Tackling the Skills Shortage Challenge in the Oil, Gas Industry

Tackling the Skills Shortage Challenge in the Oil, Gas Industry
Industry experts weigh in on the continuing challenge of finding skilled workers to hire in the oil and gas industry.

Globally, many oil and gas employers have expressed a similar sentiment when it comes to hiring potential candidates: there is a skills shortage. There have been continued efforts on how to combat the skills shortage in the oil and gas industry, but it has not yet been eliminated.

John Colborn
John Colborn
John Colborn, Director, Skills for America’s Future at The Aspen Institute

In a recent panel discussion hosted by University of Houston Energy (UH Energy) and presented by Chevron Corp., industry experts discussed how to prepare for future leaders in the energy workforce. John Colborn, director for Skills for America’s Future – an initiative of the Aspen Institute – was a speaker on the panel and identified a disconnect between institutions of higher education and the industry. He revealed that while colleges and universities believe they’re preparing people well for the world of work, employers say otherwise.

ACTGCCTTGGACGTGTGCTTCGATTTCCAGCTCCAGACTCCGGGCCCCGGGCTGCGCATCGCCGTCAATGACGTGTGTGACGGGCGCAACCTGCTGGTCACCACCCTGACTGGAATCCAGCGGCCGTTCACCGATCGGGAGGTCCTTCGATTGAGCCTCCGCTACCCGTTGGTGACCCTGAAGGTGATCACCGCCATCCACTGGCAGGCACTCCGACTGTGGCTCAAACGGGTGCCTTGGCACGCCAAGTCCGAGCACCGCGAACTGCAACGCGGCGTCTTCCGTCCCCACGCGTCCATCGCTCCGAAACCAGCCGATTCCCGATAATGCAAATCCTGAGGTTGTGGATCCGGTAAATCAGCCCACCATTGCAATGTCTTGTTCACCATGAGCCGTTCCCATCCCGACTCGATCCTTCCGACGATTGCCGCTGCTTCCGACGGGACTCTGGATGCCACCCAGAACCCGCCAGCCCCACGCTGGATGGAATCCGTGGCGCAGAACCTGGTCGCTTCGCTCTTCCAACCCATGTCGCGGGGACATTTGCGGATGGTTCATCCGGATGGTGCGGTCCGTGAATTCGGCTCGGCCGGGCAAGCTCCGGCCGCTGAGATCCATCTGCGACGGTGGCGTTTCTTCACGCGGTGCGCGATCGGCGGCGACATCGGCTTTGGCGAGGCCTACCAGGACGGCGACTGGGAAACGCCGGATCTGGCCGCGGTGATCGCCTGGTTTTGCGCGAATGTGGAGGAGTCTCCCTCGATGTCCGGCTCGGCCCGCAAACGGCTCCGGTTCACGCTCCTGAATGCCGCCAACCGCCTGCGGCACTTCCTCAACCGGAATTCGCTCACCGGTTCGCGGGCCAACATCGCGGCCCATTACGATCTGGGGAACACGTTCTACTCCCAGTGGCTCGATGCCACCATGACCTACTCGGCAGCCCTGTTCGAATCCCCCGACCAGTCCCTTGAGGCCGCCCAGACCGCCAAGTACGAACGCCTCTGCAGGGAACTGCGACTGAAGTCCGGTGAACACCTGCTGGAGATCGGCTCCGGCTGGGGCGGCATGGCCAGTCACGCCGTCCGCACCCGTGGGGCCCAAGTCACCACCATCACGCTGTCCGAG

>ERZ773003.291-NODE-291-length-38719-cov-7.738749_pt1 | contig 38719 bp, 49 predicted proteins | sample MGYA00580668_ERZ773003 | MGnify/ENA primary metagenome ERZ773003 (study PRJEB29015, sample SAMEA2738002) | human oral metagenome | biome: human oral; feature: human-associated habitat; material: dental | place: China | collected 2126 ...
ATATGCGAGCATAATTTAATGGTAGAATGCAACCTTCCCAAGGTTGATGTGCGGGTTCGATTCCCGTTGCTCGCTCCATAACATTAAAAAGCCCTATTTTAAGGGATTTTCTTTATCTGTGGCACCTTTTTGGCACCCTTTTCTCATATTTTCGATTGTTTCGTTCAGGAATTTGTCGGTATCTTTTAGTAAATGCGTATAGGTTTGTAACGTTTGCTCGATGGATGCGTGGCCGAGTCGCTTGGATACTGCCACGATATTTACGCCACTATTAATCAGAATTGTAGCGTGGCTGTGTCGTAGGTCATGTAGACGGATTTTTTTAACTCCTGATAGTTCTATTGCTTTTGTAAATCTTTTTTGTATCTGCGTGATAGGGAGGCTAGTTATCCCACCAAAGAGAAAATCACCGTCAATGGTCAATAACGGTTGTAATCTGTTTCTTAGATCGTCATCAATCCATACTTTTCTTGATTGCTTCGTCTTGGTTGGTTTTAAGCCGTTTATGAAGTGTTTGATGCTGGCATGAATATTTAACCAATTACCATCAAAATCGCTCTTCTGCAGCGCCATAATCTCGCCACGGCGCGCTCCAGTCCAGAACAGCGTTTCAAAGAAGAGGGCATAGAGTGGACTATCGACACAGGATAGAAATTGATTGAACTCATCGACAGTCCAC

“The industry is telling us they’re not finding the skills they need, which are basic skills, workplace skills and technical skills,” Colborn told Rigzone.

Colborn said it is possible to overcome the disconnect.

“Higher education institutions in general – from community colleges to four-year universities – need to think about how they can better conceptualize material into real-world applications that students can use in the world of work,” he said. “When you look at the pattern of student success, one of the indicators that research has found makes students successful is when they engage in activities that extend beyond the classroom and beyond just one semester.”